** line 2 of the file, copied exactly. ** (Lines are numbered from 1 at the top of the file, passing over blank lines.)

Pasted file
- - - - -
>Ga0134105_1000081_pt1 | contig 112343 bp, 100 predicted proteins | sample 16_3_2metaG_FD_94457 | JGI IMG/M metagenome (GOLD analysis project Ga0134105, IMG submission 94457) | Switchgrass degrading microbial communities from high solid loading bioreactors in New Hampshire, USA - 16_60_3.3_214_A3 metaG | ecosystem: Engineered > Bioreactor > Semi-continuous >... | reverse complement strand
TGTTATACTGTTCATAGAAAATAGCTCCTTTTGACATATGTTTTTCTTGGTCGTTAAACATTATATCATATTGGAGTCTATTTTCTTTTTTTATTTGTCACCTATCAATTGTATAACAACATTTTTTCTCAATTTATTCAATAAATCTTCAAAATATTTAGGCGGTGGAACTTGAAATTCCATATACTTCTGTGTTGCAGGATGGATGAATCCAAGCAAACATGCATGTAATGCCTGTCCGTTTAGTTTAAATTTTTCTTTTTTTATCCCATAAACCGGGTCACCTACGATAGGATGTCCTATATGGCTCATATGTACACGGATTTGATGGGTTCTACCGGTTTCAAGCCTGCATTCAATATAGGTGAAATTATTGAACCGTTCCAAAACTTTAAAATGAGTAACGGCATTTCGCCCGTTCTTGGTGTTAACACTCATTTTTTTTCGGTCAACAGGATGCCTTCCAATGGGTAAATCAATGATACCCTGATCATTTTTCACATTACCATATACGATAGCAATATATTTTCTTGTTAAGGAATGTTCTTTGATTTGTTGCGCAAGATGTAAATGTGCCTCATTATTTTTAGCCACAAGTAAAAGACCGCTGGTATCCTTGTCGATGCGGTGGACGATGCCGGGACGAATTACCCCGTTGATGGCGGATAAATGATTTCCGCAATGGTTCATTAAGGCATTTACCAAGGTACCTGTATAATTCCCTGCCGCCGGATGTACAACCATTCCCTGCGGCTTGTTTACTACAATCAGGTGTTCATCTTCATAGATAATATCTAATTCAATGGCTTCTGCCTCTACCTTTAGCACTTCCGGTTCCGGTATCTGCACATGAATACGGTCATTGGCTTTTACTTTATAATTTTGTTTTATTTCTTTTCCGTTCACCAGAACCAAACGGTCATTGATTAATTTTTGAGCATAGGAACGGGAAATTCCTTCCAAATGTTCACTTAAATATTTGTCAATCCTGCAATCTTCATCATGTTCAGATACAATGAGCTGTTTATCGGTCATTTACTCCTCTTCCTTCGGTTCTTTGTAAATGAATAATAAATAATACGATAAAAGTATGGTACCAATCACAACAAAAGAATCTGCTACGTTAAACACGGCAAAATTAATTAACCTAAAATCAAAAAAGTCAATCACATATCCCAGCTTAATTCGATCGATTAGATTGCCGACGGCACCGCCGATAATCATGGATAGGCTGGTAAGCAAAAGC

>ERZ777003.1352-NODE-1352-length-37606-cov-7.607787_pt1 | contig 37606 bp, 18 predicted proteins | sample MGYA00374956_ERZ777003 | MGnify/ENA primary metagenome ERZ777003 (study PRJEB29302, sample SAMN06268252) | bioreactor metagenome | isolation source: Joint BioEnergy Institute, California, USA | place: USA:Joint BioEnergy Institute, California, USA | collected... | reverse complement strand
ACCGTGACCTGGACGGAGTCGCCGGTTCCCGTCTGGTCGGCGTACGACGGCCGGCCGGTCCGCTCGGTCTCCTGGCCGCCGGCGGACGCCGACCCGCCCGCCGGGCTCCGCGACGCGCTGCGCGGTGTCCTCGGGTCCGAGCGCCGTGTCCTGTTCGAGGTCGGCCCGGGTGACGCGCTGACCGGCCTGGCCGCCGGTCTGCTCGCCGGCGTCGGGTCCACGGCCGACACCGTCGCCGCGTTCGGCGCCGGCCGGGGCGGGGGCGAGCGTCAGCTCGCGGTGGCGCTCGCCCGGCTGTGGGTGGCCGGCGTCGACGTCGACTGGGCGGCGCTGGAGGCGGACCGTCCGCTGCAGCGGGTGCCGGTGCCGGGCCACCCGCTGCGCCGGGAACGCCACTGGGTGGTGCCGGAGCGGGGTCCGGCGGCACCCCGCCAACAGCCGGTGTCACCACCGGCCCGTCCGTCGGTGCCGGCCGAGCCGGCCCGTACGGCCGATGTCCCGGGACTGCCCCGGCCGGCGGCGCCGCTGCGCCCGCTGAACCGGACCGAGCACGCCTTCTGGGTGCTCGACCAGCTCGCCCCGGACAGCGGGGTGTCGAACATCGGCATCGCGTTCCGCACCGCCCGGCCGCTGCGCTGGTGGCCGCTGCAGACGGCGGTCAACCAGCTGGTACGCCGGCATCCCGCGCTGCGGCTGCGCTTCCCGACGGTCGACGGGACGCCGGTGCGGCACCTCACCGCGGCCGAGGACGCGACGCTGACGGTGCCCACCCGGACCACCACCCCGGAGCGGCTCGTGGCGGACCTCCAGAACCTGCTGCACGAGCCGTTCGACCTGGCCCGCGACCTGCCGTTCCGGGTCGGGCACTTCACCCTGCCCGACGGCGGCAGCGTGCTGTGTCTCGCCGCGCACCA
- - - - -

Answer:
TGTTATACTGTTCATAGAAAATAGCTCCTTTTGACATATGTTTTTCTTGGTCGTTAAACATTATATCATATTGGAGTCTATTTTCTTTTTTTATTTGTCACCTATCAATTGTATAACAACATTTTTTCTCAATTTATTCAATAAATCTTCAAAATATTTAGGCGGTGGAACTTGAAATTCCATATACTTCTGTGTTGCAGGATGGATGAATCCAAGCAAACATGCATGTAATGCCTGTCCGTTTAGTTTAAATTTTTCTTTTTTTATCCCATAAACCGGGTCACCTACGATAGGATGTCCTATATGGCTCATATGTACACGGATTTGATGGGTTCTACCGGTTTCAAGCCTGCATTCAATATAGGTGAAATTATTGAACCGTTCCAAAACTTTAAAATGAGTAACGGCATTTCGCCCGTTCTTGGTGTTAACACTCATTTTTTTTCGGTCAACAGGATGCCTTCCAATGGGTAAATCAATGATACCCTGATCATTTTTCACATTACCATATACGATAGCAATATATTTTCTTGTTAAGGAATGTTCTTTGATTTGTTGCGCAAGATGTAAATGTGCCTCATTATTTTTAGCCACAAGTAAAAGACCGCTGGTATCCTTGTCGATGCGGTGGACGATGCCGGGACGAATTACCCCGTTGATGGCGGATAAATGATTTCCGCAATGGTTCATTAAGGCATTTACCAAGGTACCTGTATAATTCCCTGCCGCCGGATGTACAACCATTCCCTGCGGCTTGTTTACTACAATCAGGTGTTCATCTTCATAGATAATATCTAATTCAATGGCTTCTGCCTCTACCTTTAGCACTTCCGGTTCCGGTATCTGCACATGAATACGGTCATTGGCTTTTACTTTATAATTTTGTTTTATTTCTTTTCCGTTCACCAGAACCAAACGGTCATTGATTAATTTTTGAGCATAGGAACGGGAAATTCCTTCCAAATGTTCACTTAAATATTTGTCAATCCTGCAATCTTCATCATGTTCAGATACAATGAGCTGTTTATCGGTCATTTACTCCTCTTCCTTCGGTTCTTTGTAAATGAATAATAAATAATACGATAAAAGTATGGTACCAATCACAACAAAAGAATCTGCTACGTTAAACACGGCAAAATTAATTAACCTAAAATCAAAAAAGTCAATCACATATCCCAGCTTAATTCGATCGATTAGATTGCCGACGGCACCGCCGATAATCATGGATAGGCTGGTAAGCAAAAGC